After retirement he spent a lot of time with his emerging brood of grandchildren whether it be walking cranky kids around the neighborhood, waiting at the school to walk the kids home, or volunteering as a "lunch lady" he enjoyed his time with the kids and entertaining the young parents of the other kids. When my sister adopted Willie the cat his new job was walking the cat. Don't ask. While the last few years of his life weren't easy dealing with hip replacements and the constantly recurring cancer but he typically made the best of it and while it was a little harder to draw it out, he never lost his sense of humor
Those are the facts, that's the biography but none of that is what made Dick O'Rourke who he was. Nope, it was his personality that made him such an unforgettable character. I once described him as the guy that was all your high school superlative awards rolled into one. Most popular, class clown, best dressed, best dancer, etc, etc, etc. He was an amazing dancer and was the first to dance at any event. He could whistle like a pro and his whistling always served as an early warning device for the mood he was in. If he was walking down the hill from the bus stop whistling away we knew we were in for a good night. If not... He was a masterful story teller, knew a million (mostly dirty) jokes and hundreds of (mostly inappropriate) songs all of which we heard hundreds of time but which always brought a smile to someones face. He didn't know the meaning of the words "shy" or "awkward" and was always comfortable around people whether they were his oldest friend or if they had just them. He was a major league ball buster but always took it as well as he gave it and never missed an opportunity to be the butt of his own jokes. He knew how to work a room and made it a point to interact with everyone whether a hearty handshake, hug, or, more likely, a subtle dig. He was, in his words, "a real pissa".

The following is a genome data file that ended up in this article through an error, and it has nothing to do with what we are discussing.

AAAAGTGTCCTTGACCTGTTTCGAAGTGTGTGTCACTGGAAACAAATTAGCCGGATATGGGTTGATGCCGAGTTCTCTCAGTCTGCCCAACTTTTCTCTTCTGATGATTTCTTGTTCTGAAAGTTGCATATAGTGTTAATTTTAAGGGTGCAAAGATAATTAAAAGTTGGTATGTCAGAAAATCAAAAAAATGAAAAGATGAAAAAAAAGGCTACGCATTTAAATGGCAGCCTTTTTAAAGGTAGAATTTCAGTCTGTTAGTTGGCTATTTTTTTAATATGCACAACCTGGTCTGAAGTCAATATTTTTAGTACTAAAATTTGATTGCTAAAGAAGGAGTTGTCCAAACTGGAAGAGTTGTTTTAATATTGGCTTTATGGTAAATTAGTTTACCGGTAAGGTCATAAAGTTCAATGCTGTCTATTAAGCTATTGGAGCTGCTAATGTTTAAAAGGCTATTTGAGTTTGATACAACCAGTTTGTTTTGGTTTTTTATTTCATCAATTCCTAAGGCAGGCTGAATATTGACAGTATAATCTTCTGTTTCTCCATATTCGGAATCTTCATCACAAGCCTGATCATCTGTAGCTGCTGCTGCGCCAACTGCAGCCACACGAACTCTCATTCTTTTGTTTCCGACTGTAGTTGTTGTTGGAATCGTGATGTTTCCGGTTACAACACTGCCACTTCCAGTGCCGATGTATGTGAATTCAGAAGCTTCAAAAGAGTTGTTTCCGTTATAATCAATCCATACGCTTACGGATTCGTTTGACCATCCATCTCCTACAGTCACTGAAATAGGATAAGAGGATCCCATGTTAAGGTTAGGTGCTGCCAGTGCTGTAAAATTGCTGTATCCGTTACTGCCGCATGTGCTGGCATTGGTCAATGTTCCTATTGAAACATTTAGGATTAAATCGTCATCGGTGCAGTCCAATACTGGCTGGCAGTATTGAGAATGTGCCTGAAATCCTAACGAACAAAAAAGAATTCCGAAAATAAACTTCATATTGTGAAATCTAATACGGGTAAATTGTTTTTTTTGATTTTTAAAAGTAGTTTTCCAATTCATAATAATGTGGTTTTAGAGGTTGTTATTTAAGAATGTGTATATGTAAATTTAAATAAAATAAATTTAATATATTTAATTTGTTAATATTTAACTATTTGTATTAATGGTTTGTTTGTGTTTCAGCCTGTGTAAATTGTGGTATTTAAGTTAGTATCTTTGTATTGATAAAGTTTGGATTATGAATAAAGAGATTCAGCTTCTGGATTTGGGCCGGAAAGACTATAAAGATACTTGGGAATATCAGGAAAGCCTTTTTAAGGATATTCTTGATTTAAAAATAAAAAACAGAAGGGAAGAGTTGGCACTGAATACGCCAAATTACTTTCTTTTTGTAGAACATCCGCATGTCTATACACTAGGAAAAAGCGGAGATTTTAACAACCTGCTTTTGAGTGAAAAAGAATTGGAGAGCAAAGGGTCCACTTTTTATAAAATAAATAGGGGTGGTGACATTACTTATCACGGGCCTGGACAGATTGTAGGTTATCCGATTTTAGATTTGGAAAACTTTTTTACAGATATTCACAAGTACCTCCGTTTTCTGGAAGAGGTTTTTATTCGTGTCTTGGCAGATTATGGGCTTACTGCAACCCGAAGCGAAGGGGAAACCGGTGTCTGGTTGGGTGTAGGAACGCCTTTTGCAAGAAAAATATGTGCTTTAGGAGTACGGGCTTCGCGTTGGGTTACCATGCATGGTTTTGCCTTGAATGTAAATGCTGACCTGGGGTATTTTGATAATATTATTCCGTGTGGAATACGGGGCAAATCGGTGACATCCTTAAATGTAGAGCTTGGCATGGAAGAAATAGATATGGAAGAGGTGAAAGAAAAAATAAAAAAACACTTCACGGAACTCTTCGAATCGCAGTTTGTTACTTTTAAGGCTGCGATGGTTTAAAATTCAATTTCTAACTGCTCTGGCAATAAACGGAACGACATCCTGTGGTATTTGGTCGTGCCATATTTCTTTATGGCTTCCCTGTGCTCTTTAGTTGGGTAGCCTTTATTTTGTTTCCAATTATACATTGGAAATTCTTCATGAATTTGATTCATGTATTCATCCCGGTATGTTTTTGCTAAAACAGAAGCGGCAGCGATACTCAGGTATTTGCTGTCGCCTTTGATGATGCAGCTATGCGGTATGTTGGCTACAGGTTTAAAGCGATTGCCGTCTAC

Now, all that said, he certainly had his faults and idiosyncrasies. He had a temper that you had to push to see but when he blew up, run. He was the life of the party for many years always being the last one to leave. He quit drinking when I was 12 so I don't remember much of those days (nor did he) but I asked him once if he got counseling or AA or anything to help quit drinking. He told me no, he just woke up one morning and quit drinking. Of course he woke up on the neighbors porch... He didn't drive, he didn't fly, he didn't really like going away as he was convinced the house would burn down. For us a vacation was a trip to wherever my uncle Bernie had for us to use within a few hours drive. He was a horrible sleeper and existed most of his life on just a few hours sleep. This was an issue as we got older and tried to "sneak in". He always told us it was impossible to lie to him as he had done everything we'd done and done it better. He was right too. He was admittedly only slightly handy yet collected enough tools that his friends who were carpenters and contractors borrowed tool from him. He obsessed with painting the house until he finally gave in and got siding. He was super paranoid about inclement weather often calling his grown children to tell them to "be careful it's going to be slippery out there". But all these peccadilloes were part of the character that was my dad